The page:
Not surprisingly, Georgetown’s Dean William Treanor took the cowardly way out. Rather than owning up to Georgetown’s error, Treanor ended the punishment based on a finding that because the tweet took place pre-employment, it was not properly the subject of discipline. Treanor repeated the absurd claim that the tweet could be construed “to disparage any Black woman the President might nominate,” and Treanor left open the issue that had the tweet taken place during employment, it could have been the subject of discipline. This is a winning day for Ilya Shapiro, but it is another losing day for freedom of expression on campuses.
Ilya Shapiro famously was the subject of attack from students, faculty, and administrators at Georgetown Law Center after he tweeted objecting to Biden’s use of racial and sexual criteria for selecting a Supreme Court nominee to replace Stephen Breyer (when he actually retires), namely, Biden’s promise only to consider Black women. Shapiro was placed on administrative leave pending an investigation.
We extensively covered the insane and vicious overreaction, including a thug-like mob of law students who shouted him down at Hastings Law School in California, where he had been invited to speak. The outpouring of hate exposed the putrid underbelly of intolerance in higher education and law schools specifically.
- Profile In Cowardice: Georgetown Law Dean Bill Treanor Suspends Conservative Legal Scholar Ilya Shapiro
- Georgetown Law Student Protesters Demand Ilya Shapiro Firing, Reparations, Place To Cry, End To “Originalist” Center
- Stifling Debate And Purging Dissenters At Georgetown Law Over Ilya Shapiro
- Ilya Shapiro To Whoopi: “Let’s Talk … We Have To Disrupt This Toxic Cultural Moment In Favor Of Free Speech”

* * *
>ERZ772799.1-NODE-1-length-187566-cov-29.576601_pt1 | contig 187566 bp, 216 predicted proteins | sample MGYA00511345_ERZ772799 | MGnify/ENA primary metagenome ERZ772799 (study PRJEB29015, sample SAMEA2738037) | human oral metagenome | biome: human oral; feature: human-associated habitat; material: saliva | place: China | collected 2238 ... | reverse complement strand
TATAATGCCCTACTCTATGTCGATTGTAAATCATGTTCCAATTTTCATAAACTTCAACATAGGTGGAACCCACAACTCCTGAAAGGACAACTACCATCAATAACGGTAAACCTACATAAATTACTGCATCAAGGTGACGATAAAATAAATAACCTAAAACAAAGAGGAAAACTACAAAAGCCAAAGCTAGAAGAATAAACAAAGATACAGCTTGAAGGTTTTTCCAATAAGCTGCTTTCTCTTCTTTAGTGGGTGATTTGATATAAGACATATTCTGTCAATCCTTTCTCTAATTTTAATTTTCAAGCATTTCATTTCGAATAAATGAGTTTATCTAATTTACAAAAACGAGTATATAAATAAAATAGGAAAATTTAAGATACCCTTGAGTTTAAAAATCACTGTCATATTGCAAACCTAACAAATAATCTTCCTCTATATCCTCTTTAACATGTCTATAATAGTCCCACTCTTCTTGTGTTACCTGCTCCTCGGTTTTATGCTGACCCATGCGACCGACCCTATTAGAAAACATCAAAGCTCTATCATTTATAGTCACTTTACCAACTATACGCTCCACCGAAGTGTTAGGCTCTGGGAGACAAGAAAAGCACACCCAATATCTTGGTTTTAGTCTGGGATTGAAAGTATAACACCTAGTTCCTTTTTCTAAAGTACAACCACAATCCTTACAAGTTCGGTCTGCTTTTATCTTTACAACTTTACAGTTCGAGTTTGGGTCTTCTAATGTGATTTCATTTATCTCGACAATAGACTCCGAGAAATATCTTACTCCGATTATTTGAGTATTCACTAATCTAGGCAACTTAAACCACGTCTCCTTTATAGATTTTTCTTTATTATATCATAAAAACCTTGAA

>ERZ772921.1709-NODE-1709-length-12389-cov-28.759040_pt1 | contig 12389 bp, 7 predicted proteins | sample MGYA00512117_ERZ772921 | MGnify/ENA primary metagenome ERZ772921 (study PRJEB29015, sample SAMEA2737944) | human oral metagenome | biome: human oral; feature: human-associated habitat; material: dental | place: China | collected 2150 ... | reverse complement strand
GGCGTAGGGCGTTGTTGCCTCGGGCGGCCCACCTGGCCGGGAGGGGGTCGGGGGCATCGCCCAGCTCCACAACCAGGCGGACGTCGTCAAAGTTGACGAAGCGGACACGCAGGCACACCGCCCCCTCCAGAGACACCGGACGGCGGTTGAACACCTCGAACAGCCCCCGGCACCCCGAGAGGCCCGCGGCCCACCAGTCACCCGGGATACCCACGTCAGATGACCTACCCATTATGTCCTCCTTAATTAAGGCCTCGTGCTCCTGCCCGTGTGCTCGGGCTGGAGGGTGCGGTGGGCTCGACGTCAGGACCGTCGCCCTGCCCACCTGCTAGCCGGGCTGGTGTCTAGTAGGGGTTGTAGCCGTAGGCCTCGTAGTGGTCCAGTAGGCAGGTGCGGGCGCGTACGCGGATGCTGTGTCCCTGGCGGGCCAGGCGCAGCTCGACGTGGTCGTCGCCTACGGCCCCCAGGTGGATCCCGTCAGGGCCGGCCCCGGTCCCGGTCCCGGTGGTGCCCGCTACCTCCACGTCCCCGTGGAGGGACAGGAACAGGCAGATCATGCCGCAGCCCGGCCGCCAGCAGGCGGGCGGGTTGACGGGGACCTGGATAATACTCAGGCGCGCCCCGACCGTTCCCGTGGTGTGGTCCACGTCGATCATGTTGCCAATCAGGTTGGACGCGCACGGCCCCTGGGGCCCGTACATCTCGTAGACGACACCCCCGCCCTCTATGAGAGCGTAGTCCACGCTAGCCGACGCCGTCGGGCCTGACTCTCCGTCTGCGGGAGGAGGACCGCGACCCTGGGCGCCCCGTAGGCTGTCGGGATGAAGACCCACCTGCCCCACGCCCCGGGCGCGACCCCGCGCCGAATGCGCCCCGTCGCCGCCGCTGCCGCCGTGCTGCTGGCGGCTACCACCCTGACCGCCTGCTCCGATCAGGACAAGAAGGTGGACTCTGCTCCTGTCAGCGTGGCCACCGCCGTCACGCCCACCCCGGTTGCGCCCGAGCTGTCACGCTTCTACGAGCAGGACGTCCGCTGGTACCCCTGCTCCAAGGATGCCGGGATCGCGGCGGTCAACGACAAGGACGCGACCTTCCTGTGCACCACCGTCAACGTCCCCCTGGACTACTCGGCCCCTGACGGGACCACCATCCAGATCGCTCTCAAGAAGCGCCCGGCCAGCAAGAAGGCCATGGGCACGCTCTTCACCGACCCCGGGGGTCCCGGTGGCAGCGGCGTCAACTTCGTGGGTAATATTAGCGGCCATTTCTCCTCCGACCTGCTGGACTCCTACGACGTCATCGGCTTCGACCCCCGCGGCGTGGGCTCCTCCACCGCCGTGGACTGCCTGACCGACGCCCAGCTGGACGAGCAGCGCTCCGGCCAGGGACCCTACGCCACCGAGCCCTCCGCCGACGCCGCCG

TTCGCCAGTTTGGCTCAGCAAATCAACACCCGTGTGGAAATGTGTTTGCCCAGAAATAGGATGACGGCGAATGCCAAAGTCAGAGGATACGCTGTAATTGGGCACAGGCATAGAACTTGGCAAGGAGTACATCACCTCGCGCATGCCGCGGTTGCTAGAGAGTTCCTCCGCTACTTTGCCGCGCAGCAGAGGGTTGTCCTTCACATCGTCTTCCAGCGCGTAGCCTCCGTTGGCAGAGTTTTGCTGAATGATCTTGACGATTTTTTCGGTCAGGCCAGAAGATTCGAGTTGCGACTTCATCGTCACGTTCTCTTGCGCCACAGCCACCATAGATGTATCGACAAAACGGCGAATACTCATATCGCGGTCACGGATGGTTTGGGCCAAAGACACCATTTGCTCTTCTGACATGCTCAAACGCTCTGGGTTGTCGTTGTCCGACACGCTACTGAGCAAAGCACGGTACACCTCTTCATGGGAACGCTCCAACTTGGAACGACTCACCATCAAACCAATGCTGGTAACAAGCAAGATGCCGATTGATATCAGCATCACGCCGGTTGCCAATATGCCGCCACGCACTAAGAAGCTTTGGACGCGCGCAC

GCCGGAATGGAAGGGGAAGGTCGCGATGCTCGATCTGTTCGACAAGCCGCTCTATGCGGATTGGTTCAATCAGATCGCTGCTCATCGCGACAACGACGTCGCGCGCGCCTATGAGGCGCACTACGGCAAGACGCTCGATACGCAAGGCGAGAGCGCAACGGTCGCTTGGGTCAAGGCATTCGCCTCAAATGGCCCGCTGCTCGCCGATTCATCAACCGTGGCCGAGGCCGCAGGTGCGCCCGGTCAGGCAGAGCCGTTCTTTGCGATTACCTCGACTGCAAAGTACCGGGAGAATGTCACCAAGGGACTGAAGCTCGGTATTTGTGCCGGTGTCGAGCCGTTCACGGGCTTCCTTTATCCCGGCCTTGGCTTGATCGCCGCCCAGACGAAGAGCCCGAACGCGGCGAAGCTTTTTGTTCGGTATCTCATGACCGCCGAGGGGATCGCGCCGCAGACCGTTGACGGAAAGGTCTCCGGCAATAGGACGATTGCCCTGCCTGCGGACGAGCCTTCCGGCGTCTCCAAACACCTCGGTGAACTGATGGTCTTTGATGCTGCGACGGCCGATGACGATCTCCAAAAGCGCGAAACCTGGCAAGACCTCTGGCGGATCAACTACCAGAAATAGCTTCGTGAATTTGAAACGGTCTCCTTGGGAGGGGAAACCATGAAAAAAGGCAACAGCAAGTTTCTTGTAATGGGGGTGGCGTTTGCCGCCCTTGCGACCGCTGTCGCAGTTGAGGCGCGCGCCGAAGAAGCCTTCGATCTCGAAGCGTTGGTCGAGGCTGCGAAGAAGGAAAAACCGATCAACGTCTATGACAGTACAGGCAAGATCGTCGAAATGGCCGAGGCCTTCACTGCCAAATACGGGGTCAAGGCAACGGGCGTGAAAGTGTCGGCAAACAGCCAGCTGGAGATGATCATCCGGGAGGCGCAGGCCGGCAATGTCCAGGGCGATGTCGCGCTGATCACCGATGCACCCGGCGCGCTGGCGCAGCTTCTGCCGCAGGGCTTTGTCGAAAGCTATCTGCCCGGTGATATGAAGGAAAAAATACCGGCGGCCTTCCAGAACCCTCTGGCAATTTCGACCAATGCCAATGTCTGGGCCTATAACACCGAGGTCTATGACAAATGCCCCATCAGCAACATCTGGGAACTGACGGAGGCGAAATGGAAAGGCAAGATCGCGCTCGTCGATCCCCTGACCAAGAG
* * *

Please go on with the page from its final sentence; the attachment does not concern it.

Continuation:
- Prof. Glenn Loury’s “Ilya Shapiro Moment” – Diversity, Equity and Inclusion “at the US Supreme Court is a very bad idea”
- Appeals Court Judge James Ho: “if Ilya Shapiro is deserving of cancellation, then you should go ahead and cancel me too”
- Ilya Shapiro Shouted Down, Prevented From Speaking At UC-Hastings Law School: “Get Out!”
- Nineteen UC-Hastings Law Faculty Object To University Statement In Support Of Free Speech After Ilya Shapiro Shoutdown
Shapiro just tweeted that his ‘administrative leave’ is over:
— Ilya Shapiro (@ishapiro) June 2, 2022
We will update this post when more details are known.
Not surprisingly, Georgetown’s Dean William Treanor took the cowardly way out. Rather than owning up to Georgetown’s error, Treanor ended the punishment based on a finding that because the tweet took place pre-employment, it was not properly the subject of discipline. Treanor repeated the absured claim that the tweet could be construed “to disparage any Black woman the President might nominate,” and Treanor left open the issue that had the tweet taken place during employment, it could have been the subject of discipline. Here is Treanor’s statement to the community in full (emphasis added)
Dear Members of the Georgetown Law Community,
I write to update you on the matter involving Ilya Shapiro and actions I have taken.
In late January, several days before Mr. Shapiro was due to join the Georgetown Law staff as Executive Director of the Center for the Constitution, he tweeted that, although President Biden should nominate Judge Srinivasan for the Supreme Court, the President would instead nominate a “lesser Black woman.” His tweets could be reasonably understood, and were in fact understood by many, to disparage any Black woman the President might nominate.